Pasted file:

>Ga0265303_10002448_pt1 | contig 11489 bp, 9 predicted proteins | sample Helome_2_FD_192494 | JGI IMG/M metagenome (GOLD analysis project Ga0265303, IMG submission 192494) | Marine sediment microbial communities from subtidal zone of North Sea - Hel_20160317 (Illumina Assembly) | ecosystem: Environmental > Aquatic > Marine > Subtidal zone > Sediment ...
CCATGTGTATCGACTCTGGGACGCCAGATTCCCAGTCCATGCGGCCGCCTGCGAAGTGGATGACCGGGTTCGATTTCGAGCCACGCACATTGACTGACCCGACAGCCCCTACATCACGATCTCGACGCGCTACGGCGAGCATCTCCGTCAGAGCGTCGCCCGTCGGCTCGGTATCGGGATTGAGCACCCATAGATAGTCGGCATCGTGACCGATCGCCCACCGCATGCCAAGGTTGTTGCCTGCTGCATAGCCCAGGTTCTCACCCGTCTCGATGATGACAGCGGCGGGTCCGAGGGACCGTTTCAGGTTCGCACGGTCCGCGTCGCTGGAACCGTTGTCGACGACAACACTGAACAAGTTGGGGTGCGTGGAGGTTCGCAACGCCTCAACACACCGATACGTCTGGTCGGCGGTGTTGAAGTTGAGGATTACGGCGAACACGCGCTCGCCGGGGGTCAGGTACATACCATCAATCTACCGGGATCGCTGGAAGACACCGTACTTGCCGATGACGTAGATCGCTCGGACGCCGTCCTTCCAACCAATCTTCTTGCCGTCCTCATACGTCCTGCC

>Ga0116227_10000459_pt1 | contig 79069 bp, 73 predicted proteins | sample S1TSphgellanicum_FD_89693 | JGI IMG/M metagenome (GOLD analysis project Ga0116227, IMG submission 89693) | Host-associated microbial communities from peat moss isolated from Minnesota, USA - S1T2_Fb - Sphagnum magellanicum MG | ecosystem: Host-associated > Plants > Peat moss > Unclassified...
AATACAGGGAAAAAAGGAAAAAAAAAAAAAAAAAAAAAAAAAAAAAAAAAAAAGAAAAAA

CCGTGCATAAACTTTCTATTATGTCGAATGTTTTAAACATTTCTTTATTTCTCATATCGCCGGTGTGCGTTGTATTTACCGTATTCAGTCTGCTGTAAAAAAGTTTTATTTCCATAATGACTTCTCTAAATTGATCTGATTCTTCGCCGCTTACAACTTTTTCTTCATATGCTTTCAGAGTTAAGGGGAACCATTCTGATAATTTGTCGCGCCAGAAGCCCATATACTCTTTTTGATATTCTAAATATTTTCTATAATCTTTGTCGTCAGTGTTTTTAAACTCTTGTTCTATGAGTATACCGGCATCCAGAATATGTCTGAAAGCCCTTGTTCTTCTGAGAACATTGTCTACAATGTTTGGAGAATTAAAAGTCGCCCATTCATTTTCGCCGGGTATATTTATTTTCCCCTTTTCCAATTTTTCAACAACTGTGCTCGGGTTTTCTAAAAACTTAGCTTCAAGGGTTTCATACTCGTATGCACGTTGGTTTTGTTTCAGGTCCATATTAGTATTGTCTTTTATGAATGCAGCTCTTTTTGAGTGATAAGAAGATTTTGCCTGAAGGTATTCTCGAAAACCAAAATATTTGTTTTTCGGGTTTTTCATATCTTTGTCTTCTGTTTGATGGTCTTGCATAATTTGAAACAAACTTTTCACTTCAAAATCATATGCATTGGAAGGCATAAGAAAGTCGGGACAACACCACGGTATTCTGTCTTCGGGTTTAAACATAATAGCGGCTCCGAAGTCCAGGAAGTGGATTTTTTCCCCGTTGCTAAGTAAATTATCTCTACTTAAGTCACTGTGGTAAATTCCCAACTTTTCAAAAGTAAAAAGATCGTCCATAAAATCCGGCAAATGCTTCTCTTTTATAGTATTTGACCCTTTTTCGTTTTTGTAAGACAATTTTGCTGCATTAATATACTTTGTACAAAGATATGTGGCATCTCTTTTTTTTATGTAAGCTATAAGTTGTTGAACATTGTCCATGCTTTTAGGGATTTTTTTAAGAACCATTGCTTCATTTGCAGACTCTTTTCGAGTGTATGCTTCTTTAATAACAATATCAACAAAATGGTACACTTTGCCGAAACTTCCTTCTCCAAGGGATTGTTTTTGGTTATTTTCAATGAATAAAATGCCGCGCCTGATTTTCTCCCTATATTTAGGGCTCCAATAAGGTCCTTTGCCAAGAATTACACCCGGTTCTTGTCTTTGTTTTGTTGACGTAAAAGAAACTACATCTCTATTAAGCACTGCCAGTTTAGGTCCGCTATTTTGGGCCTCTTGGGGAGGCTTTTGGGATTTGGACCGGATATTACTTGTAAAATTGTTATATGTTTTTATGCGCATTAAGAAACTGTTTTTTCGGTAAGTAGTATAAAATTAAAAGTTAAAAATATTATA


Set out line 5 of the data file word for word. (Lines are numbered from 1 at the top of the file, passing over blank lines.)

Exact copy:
CCGTGCATAAACTTTCTATTATGTCGAATGTTTTAAACATTTCTTTATTTCTCATATCGCCGGTGTGCGTTGTATTTACCGTATTCAGTCTGCTGTAAAAAAGTTTTATTTCCATAATGACTTCTCTAAATTGATCTGATTCTTCGCCGCTTACAACTTTTTCTTCATATGCTTTCAGAGTTAAGGGGAACCATTCTGATAATTTGTCGCGCCAGAAGCCCATATACTCTTTTTGATATTCTAAATATTTTCTATAATCTTTGTCGTCAGTGTTTTTAAACTCTTGTTCTATGAGTATACCGGCATCCAGAATATGTCTGAAAGCCCTTGTTCTTCTGAGAACATTGTCTACAATGTTTGGAGAATTAAAAGTCGCCCATTCATTTTCGCCGGGTATATTTATTTTCCCCTTTTCCAATTTTTCAACAACTGTGCTCGGGTTTTCTAAAAACTTAGCTTCAAGGGTTTCATACTCGTATGCACGTTGGTTTTGTTTCAGGTCCATATTAGTATTGTCTTTTATGAATGCAGCTCTTTTTGAGTGATAAGAAGATTTTGCCTGAAGGTATTCTCGAAAACCAAAATATTTGTTTTTCGGGTTTTTCATATCTTTGTCTTCTGTTTGATGGTCTTGCATAATTTGAAACAAACTTTTCACTTCAAAATCATATGCATTGGAAGGCATAAGAAAGTCGGGACAACACCACGGTATTCTGTCTTCGGGTTTAAACATAATAGCGGCTCCGAAGTCCAGGAAGTGGATTTTTTCCCCGTTGCTAAGTAAATTATCTCTACTTAAGTCACTGTGGTAAATTCCCAACTTTTCAAAAGTAAAAAGATCGTCCATAAAATCCGGCAAATGCTTCTCTTTTATAGTATTTGACCCTTTTTCGTTTTTGTAAGACAATTTTGCTGCATTAATATACTTTGTACAAAGATATGTGGCATCTCTTTTTTTTATGTAAGCTATAAGTTGTTGAACATTGTCCATGCTTTTAGGGATTTTTTTAAGAACCATTGCTTCATTTGCAGACTCTTTTCGAGTGTATGCTTCTTTAATAACAATATCAACAAAATGGTACACTTTGCCGAAACTTCCTTCTCCAAGGGATTGTTTTTGGTTATTTTCAATGAATAAAATGCCGCGCCTGATTTTCTCCCTATATTTAGGGCTCCAATAAGGTCCTTTGCCAAGAATTACACCCGGTTCTTGTCTTTGTTTTGTTGACGTAAAAGAAACTACATCTCTATTAAGCACTGCCAGTTTAGGTCCGCTATTTTGGGCCTCTTGGGGAGGCTTTTGGGATTTGGACCGGATATTACTTGTAAAATTGTTATATGTTTTTATGCGCATTAAGAAACTGTTTTTTCGGTAAGTAGTATAAAATTAAAAGTTAAAAATATTATA